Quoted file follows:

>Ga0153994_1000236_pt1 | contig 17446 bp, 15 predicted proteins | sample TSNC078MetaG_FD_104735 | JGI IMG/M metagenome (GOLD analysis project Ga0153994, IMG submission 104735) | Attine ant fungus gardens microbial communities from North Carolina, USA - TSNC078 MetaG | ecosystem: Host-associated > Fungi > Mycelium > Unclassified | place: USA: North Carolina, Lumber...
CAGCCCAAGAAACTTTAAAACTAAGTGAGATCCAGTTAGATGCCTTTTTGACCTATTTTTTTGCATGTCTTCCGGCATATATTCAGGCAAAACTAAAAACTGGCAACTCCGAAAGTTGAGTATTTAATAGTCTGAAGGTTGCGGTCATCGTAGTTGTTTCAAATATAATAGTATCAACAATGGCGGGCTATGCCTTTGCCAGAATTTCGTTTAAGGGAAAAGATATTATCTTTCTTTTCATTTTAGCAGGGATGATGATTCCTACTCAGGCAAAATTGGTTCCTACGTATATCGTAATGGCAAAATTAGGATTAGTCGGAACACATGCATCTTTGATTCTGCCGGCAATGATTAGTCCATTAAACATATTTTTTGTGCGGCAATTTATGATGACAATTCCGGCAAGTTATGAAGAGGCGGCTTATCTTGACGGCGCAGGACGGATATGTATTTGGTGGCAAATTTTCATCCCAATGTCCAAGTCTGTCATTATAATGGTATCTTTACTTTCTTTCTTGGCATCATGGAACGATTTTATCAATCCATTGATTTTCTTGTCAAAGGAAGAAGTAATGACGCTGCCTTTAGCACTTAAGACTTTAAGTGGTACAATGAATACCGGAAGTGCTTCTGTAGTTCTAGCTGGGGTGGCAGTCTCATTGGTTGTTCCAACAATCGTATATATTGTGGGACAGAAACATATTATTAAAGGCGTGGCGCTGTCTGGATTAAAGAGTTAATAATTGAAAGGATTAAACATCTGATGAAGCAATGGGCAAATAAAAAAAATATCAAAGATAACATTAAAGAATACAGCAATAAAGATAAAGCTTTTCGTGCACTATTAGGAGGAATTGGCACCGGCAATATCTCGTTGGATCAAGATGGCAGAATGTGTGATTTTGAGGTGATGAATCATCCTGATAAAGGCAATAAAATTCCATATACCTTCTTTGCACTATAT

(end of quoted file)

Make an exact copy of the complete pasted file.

>Ga0153994_1000236_pt1 | contig 17446 bp, 15 predicted proteins | sample TSNC078MetaG_FD_104735 | JGI IMG/M metagenome (GOLD analysis project Ga0153994, IMG submission 104735) | Attine ant fungus gardens microbial communities from North Carolina, USA - TSNC078 MetaG | ecosystem: Host-associated > Fungi > Mycelium > Unclassified | place: USA: North Carolina, Lumber...
CAGCCCAAGAAACTTTAAAACTAAGTGAGATCCAGTTAGATGCCTTTTTGACCTATTTTTTTGCATGTCTTCCGGCATATATTCAGGCAAAACTAAAAACTGGCAACTCCGAAAGTTGAGTATTTAATAGTCTGAAGGTTGCGGTCATCGTAGTTGTTTCAAATATAATAGTATCAACAATGGCGGGCTATGCCTTTGCCAGAATTTCGTTTAAGGGAAAAGATATTATCTTTCTTTTCATTTTAGCAGGGATGATGATTCCTACTCAGGCAAAATTGGTTCCTACGTATATCGTAATGGCAAAATTAGGATTAGTCGGAACACATGCATCTTTGATTCTGCCGGCAATGATTAGTCCATTAAACATATTTTTTGTGCGGCAATTTATGATGACAATTCCGGCAAGTTATGAAGAGGCGGCTTATCTTGACGGCGCAGGACGGATATGTATTTGGTGGCAAATTTTCATCCCAATGTCCAAGTCTGTCATTATAATGGTATCTTTACTTTCTTTCTTGGCATCATGGAACGATTTTATCAATCCATTGATTTTCTTGTCAAAGGAAGAAGTAATGACGCTGCCTTTAGCACTTAAGACTTTAAGTGGTACAATGAATACCGGAAGTGCTTCTGTAGTTCTAGCTGGGGTGGCAGTCTCATTGGTTGTTCCAACAATCGTATATATTGTGGGACAGAAACATATTATTAAAGGCGTGGCGCTGTCTGGATTAAAGAGTTAATAATTGAAAGGATTAAACATCTGATGAAGCAATGGGCAAATAAAAAAAATATCAAAGATAACATTAAAGAATACAGCAATAAAGATAAAGCTTTTCGTGCACTATTAGGAGGAATTGGCACCGGCAATATCTCGTTGGATCAAGATGGCAGAATGTGTGATTTTGAGGTGATGAATCATCCTGATAAAGGCAATAAAATTCCATATACCTTCTTTGCACTATAT